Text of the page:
“It barely stays in tune,” Cobain told Jeff Gilbert in a February 1992 Guitar World interview. “I have to use duct tape to hold the tuning keys in place.” At some point in the Stella’s history, the steel strings had been replaced with six nylon strings, only five of which were intact during the session. However, the guitar sounded good enough to Vig, who recorded Cobain playing a solo acoustic version of “Polly” on that guitar. That track can be heard on Nevermind.
Cobain didn’t seem to be exceptionally particular about what equipment he was playing through, with the notable exception of his effects pedals. Sometime in 1990, he bought an Electro-Harmonix Small Clone from Guitar Maniacs, and it remained a favorite and essential part of his setup to the end of his life. On January 1, 1991, Cobain used the Small Clone to record “Aneurysm,” which later was issued as the b-side to the “Smells Like Teen Spirit” single.
BREEDING GROUND: THE RECORDING OF NEVERMIND
Prior to formally signing with Geffen Records on April 30, 1991, Nirvana received a $287,000 advance for the recording of Nevermind. The advance was somewhat meager, but it gave the band some freedom in choosing equipment. However, Cobain didn’t exactly go wild with his spending.
“I sold Kurt a bunch of guitars and effects for the Nevermind album,” says Rick King. “When they got signed to Geffen and started getting money, Kurt was still very frugal. He bought some Japanese left-handed Strats and had humbuckers installed in the Strats’ lead position. He didn’t spend very much money on guitars.”
Apparently Cobain developed a taste for Fender guitars just prior to recording Nevermind. “I like guitars in the Fender style because they have skinny necks,” said Cobain in a late 1991 interview. “I’ve resorted to Japanese-made Fender Stratocasters because they’re the most available left-handed guitars.” During this period, he also acquired a left-handed ’65 Jaguar that had a DiMarzio Super Distortion humbucker in the bridge position and a DiMarzio PAF in the neck position in place of the guitar’s stock single-coil pickups. These modifications were made before Cobain purchased the guitar. Cobain also bought a left-handed, Lake Placid Blue ’69 Fender Competition Mustang around then.
“Out of all the guitars in the whole world, the Fender Mustang is my favorite,” Cobain told GW. “They’re cheap and totally inefficient, and they sound like crap and are very small. They also don’t stay in tune, and when you want to raise the string action on the fretboard, you have to loosen all the strings and completely remove the bridge. You have to turn these little screws with your fingers and hope that you’ve estimated it right. If you screw up, you have to repeat the process over and over until you get it right. Whoever invented that guitar was a dork. I guess I’m calling Leo Fender, the dead guy, a dork.” To overcome these tuning problems, Cobain had his ’69 Mustang fitted with a Gotoh Tune-O-Matic bridge, a modification that was routinely performed on the Mustangs he subsequently acquired.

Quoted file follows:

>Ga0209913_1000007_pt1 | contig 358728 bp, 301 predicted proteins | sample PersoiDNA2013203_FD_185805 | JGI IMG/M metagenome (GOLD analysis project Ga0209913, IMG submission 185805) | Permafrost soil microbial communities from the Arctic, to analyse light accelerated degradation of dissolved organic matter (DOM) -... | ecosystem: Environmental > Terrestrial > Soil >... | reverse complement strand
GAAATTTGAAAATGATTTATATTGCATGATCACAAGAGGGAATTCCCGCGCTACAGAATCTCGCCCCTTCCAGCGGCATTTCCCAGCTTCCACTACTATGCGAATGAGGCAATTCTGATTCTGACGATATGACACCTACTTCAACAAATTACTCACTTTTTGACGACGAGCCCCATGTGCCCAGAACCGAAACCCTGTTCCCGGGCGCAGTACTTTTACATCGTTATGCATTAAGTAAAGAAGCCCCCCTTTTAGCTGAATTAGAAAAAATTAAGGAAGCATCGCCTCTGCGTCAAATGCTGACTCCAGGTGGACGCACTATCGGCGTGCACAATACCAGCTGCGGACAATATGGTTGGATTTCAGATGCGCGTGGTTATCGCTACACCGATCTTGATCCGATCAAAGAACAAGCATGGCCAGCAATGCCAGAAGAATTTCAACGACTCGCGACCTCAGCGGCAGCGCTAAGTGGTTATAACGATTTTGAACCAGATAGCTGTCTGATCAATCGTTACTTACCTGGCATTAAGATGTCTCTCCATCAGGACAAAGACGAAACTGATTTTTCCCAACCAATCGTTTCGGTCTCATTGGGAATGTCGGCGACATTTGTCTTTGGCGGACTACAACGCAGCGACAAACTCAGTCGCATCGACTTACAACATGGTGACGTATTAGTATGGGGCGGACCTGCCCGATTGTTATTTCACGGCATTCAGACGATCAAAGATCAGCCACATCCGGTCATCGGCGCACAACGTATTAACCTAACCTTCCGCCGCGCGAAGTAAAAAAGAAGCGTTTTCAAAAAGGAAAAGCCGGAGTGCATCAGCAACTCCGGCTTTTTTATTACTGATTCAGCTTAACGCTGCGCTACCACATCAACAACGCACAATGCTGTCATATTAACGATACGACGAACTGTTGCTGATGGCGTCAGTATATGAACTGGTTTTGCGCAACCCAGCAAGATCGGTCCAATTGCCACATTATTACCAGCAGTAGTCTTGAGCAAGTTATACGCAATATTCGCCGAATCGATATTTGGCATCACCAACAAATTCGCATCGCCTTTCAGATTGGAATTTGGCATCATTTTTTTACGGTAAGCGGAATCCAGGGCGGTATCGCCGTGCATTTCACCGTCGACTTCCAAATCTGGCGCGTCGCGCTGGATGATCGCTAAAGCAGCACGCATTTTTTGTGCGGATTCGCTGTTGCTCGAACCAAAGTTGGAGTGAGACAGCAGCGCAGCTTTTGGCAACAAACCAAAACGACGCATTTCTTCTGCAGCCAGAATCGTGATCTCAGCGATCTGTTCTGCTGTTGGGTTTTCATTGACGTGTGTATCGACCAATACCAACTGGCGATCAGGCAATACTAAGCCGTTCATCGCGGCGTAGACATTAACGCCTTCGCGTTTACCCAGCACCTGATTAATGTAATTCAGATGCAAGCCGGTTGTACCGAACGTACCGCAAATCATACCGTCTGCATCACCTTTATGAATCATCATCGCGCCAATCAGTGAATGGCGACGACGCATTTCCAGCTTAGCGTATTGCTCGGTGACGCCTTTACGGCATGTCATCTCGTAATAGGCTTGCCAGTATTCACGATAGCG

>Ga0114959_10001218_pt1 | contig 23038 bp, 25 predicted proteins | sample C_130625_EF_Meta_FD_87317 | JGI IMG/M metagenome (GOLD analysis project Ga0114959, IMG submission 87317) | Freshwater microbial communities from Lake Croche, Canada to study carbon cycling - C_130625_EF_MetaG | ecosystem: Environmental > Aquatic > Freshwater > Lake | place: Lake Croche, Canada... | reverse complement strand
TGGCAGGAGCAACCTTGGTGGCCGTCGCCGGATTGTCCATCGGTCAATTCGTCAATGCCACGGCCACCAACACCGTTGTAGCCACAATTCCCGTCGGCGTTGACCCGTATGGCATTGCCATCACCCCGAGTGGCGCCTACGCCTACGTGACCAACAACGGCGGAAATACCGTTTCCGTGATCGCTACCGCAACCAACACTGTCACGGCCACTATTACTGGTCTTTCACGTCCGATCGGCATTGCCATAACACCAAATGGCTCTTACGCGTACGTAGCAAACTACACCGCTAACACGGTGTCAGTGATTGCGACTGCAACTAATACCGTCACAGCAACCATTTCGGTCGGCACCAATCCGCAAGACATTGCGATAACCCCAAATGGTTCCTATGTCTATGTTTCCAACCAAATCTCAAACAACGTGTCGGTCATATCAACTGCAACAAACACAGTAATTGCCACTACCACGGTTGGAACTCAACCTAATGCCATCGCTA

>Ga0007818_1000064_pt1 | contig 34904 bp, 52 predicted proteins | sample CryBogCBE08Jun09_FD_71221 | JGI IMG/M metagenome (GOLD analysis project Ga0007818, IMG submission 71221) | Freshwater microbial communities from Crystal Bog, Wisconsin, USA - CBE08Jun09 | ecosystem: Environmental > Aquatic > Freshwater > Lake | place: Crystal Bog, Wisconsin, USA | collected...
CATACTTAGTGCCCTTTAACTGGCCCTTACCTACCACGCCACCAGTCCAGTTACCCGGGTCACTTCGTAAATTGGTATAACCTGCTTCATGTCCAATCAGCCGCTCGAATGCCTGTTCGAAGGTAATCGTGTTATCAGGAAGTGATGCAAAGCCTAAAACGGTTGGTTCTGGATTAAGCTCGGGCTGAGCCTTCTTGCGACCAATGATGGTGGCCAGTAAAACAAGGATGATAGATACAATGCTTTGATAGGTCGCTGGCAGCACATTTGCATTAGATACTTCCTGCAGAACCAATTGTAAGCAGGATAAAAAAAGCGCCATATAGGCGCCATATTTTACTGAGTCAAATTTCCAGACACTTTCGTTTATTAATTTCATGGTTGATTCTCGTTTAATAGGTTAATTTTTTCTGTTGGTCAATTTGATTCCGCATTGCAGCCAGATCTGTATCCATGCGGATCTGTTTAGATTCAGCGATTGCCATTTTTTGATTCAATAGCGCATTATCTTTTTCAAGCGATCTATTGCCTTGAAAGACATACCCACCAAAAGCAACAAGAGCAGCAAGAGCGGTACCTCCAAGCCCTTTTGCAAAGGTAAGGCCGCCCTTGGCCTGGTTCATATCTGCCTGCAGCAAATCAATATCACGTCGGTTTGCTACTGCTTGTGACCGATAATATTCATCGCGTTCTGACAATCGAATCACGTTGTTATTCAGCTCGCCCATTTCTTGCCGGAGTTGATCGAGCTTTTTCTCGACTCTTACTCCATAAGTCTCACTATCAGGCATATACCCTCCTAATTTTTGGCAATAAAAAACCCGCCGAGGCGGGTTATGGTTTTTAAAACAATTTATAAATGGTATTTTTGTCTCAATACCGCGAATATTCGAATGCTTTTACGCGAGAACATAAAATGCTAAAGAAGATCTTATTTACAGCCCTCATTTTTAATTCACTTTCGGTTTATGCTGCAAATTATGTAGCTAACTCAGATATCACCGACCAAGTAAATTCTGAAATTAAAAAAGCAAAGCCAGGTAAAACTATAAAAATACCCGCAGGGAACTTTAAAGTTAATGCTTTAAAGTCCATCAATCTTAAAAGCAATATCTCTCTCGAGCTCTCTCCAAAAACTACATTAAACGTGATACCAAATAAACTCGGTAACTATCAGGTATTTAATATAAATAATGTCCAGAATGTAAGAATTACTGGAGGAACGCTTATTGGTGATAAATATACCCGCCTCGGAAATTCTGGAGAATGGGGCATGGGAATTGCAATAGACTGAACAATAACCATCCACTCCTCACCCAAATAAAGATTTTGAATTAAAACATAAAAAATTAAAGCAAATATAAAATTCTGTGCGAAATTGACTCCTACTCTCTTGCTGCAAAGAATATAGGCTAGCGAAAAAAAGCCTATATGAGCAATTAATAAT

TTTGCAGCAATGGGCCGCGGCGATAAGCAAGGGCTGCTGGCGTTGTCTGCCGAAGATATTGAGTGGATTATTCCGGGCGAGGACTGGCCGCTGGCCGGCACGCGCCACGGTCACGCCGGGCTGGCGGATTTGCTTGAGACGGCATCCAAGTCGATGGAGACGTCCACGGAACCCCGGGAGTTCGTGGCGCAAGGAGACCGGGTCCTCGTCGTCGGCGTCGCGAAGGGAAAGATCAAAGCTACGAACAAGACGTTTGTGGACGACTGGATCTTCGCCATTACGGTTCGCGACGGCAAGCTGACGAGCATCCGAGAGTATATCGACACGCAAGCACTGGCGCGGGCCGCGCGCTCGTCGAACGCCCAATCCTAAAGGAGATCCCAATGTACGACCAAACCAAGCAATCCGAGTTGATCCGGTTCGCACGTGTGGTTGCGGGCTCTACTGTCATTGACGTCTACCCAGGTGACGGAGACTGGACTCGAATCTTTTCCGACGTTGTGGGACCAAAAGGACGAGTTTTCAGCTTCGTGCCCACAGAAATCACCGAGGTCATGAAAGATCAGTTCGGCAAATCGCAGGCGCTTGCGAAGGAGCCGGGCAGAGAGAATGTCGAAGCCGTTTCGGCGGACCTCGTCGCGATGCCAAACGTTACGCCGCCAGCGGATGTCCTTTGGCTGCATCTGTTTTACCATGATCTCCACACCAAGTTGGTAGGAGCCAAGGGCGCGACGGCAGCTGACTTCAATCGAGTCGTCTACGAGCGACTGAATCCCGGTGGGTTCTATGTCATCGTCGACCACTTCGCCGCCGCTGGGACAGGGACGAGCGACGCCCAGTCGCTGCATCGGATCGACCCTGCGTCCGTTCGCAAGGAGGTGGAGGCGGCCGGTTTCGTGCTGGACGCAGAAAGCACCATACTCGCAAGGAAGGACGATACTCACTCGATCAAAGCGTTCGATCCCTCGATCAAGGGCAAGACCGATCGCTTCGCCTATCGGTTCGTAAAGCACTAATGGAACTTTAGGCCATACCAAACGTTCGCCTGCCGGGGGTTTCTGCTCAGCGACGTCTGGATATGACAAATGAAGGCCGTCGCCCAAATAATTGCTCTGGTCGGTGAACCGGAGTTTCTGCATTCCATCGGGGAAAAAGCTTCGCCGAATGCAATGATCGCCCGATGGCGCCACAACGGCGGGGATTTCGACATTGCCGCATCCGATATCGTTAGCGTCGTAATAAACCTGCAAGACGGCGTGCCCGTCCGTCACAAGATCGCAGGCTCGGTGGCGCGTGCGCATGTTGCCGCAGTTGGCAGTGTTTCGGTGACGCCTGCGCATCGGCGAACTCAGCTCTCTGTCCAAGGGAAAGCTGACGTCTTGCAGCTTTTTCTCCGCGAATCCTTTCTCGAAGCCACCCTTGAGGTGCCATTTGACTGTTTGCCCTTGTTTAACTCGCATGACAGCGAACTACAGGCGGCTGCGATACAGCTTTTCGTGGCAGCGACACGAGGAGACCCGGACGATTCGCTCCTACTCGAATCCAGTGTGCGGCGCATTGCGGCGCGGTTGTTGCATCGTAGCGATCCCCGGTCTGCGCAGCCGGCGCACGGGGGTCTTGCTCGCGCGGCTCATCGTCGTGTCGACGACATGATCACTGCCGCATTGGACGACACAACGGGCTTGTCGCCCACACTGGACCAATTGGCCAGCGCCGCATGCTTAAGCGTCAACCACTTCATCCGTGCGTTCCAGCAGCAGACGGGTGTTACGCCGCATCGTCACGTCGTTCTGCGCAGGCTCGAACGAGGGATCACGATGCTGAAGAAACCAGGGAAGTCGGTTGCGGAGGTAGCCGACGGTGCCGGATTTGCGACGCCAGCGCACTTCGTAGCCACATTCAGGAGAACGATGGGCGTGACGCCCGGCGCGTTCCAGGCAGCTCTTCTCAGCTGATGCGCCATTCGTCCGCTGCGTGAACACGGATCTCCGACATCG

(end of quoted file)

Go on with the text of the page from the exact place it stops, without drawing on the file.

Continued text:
Some claim that Cobain’s preference for low-end guitars was a punk statement, but he insisted that it was a matter of necessity. “I don’t favor them,” Cobain told Guitar World in 1992. “I can afford them. I’m left-handed and it’s not very easy to find reasonably priced, high-quality left-handed guitars.” Before entering the studio, Cobain purchased a rack rig consisting of a Mesa/Boogie Studio preamp, a Crown power amp and a variety of Marshall 4×12 cabinets. “I can never find an amp that’s powerful enough,” Cobain told GW. “And I don’t want to deal with hauling 10 Marshall heads. I’m lazy-I like to have it all in one package. For a preamp I have a Mesa/Boogie, and I turn all the midrange up.” Cobain brought this rig along with his Mustang, Jaguar, a Japanese Strat and his Boss DS-1 and Electro-Harmonix Small Clone pedals to Sound City Studios in Van Nuys, California, where the band recorded Nevermind with Butch Vig.
“Kurt had a Mesa/Boogie, but we also used a Fender Bassman a lot and a Vox AC30 on Nevermind,” Vig recalls. “I prefer getting the amp to sound distorted instead of using special effects or pedals, which lose body and the fullness of the bottom end.”
Still, Vig allowed Cobain to use a few pedals on the album, especially since the guitarist felt that the DS-1 was the main factor in his tone. Cobain also used the Small Clone liberally. “That’s making the watery guitar sound you hear on the pre-chorus build-up of `Smells Like Teen Spirit’ and also `Come As You Are,'” says Vig. “We used an Electro-Harmonix Big Muff fuzz box through a Fender Bassman on `Lithium’ to get that thumpier, darker sound.”
Cobain’s pawn shop Stella was used again for “Something in the Way.” Vig recorded the performance while Cobain sat on a couch in the control room. Against Vig’s wishes, Cobain plugged his guitar direct into the board for “Territorial Pissings.” During the recording of “Lithium,” Cobain instigated the noise jam that became the “hidden” track “Endless, Nameless.” (This track does not appear on the first 50,000 copies of the CD.) Towards the end of the track, Cobain can be heard smashing his Japanese Stratocaster.